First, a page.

The Care Inspectorate has given a general thumbs up for children and young people’s services in Shetland.
A recent inspection found that most services were peforming well, but some important areas requiring improvement were also identified.
Inconsistency in the recognition, sharing of information and early response to concerns about well-being was highlighted as being one such issue.
A joint team from the Care Inspectorate, Education Scotland, Healthcare Improvement Scotland and Her Majesty’s Inspectorate of Constabulary for Scotland carried out the inspection.
They looked at a wide range of services provided by the Shetland Community Planning Partnership between January and March this year.
Across nine quality indicators, six were found to be “good”, two were rated “adequate”, and one, “assessing and responding to risks and needs” was rated “weak”.
SIC political leader Gary Robinson, who chairs the partnership board, said work had already begun to address some of the issues highlighted in the report for improvement.
The report, published yesterday, stated: “The inspection team was confident that the lives of many children and young people growing up in Shetland were improving as a result of the services delivered to them by the Shetland partnership.
“However, for more vulnerable children and young people, practice was too variable in the recognition, information sharing and early response to concerns about well-being.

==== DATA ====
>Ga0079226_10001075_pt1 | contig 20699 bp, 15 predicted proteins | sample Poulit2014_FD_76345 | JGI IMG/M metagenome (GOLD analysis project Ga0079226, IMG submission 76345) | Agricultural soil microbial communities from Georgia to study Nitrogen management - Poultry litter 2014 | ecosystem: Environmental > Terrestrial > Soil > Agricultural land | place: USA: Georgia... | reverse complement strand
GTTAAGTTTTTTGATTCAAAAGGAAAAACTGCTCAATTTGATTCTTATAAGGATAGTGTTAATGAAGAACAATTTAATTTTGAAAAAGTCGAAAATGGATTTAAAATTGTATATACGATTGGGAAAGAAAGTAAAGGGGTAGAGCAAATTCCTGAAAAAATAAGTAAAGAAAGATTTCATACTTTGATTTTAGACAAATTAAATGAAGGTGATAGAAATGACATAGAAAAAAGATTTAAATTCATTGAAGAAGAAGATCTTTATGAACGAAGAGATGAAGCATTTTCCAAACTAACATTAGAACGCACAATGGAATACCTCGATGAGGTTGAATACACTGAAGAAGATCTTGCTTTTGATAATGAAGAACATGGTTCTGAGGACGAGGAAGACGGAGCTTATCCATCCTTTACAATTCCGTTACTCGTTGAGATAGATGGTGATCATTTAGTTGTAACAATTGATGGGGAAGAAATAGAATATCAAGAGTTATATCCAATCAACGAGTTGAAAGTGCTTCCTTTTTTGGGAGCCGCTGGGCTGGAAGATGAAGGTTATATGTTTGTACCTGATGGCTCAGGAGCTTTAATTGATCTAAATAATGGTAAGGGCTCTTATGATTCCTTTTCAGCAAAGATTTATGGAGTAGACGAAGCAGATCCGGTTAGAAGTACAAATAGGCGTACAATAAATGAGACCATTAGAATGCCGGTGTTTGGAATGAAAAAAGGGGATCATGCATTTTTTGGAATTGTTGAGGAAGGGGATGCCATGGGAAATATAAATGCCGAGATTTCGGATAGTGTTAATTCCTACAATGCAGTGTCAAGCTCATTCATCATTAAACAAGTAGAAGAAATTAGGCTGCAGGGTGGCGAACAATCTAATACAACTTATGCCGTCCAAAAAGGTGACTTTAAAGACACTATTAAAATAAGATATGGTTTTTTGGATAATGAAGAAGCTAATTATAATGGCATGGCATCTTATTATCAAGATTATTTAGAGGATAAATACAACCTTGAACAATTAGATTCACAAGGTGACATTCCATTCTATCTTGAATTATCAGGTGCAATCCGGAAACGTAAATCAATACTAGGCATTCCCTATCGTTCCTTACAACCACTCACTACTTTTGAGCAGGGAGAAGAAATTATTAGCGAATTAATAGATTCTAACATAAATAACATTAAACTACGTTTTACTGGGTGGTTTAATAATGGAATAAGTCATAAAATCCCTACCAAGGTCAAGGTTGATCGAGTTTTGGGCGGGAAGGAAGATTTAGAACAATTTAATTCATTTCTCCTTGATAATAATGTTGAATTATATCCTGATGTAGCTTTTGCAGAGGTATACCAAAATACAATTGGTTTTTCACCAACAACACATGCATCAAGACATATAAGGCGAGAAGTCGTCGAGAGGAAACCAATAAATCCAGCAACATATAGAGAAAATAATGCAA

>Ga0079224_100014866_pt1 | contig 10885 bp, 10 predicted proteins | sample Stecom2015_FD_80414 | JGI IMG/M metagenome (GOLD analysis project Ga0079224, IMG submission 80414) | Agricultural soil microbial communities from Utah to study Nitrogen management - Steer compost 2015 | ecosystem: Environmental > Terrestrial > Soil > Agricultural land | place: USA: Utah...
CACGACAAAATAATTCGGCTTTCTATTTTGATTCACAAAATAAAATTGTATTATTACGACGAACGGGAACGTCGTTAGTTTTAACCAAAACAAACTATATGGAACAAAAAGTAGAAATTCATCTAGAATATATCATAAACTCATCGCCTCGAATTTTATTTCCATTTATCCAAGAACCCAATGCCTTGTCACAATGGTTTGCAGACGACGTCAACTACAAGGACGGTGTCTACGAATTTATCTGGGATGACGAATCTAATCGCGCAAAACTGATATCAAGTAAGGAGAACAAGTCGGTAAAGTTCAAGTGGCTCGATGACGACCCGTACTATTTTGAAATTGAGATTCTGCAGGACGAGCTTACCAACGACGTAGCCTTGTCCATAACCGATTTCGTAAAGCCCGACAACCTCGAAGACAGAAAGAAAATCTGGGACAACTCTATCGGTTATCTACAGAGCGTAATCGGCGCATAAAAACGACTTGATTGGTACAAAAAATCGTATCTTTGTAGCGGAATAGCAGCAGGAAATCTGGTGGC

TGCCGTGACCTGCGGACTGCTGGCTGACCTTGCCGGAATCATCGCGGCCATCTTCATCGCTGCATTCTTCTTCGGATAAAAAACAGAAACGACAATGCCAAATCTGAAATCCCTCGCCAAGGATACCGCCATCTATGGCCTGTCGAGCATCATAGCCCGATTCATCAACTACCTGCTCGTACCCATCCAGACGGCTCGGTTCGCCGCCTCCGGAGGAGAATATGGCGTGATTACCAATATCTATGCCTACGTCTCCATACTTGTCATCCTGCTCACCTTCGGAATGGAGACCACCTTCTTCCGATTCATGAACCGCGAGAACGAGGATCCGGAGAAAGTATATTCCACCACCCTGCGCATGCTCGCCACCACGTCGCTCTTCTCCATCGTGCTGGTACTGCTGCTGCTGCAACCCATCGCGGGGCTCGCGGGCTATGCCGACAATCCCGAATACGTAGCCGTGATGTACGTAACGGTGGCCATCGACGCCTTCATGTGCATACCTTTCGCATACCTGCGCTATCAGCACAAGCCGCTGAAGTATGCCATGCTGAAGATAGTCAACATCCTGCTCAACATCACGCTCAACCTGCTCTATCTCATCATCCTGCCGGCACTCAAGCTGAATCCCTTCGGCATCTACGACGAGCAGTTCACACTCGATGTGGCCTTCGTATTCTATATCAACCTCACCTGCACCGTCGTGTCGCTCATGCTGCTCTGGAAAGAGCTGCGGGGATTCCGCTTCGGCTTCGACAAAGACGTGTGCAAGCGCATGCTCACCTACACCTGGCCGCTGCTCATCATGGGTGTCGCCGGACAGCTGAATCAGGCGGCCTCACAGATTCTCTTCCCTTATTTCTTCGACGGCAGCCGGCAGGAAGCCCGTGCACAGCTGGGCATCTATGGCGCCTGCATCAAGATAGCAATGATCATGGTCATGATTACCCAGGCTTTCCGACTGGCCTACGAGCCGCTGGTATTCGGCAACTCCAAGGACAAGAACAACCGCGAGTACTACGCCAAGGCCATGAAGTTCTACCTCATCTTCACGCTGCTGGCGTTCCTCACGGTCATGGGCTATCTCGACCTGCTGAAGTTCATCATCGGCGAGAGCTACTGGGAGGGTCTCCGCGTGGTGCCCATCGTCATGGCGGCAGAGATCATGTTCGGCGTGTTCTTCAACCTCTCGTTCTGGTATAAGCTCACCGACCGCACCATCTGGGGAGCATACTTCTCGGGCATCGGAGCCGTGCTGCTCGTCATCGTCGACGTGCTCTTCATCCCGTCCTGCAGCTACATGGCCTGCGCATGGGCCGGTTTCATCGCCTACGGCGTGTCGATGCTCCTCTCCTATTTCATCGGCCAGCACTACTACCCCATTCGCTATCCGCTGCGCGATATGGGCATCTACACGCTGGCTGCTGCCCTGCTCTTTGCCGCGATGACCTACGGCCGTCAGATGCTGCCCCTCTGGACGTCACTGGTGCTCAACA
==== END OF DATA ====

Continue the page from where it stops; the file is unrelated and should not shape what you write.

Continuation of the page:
“Despite recent improvements in professional practice, we also had some concerns about the protection and wellbeing of a small, but significant number of at-risk children and young people.
“The challenge for the Shetland partnership going forward will be to demonstrate more clearly trends that indicate closing outcome gaps, achieved through prevention and early intervention.”
Care Inspectorate chief executive Karen Reid said: “This inspection found that on the whole, young people in Shetland were well cared for, healthy, well-educated and participated actively in their communities through a range of leisure and cultural activities.
“A real strength was how staff worked creatively and collaboratively to achieve positive outcomes for children and families living in very remote areas.
“However, partners need to ensure that weekly multi-agency child protection screening meetings are effective in agreeing and co-ordinating actions in response to children who may be at risk.
“An area for priority action is addressing the shortage of appropriate local placements for looked after children and young people, and prioritising the recruitment of foster carers, including fee paid carers, and the development of residential services to meet the range of needs.
“Partners also need to establish more rigorous quality assurance processes and use self-evaluation and performance management data more effectively to decide on priorities and strengthen children’s services planning.
“We will monitor the partnership’s progress and report on progress made within 18 months.”
Mr Robinson said the board fully endorsed the inspectors’ findings.
He said: “I’m very pleased to see the many positive comments which are included, with inspectors confident that the lives of many children and young people growing up in Shetland are improving as a result of the services delivered to them by the Shetland partnership.
“The inspection team is confident that, based on evidence of good leadership, improvement in key areas and a willingness to collaborate with external partners, Shetland will continue to improve.”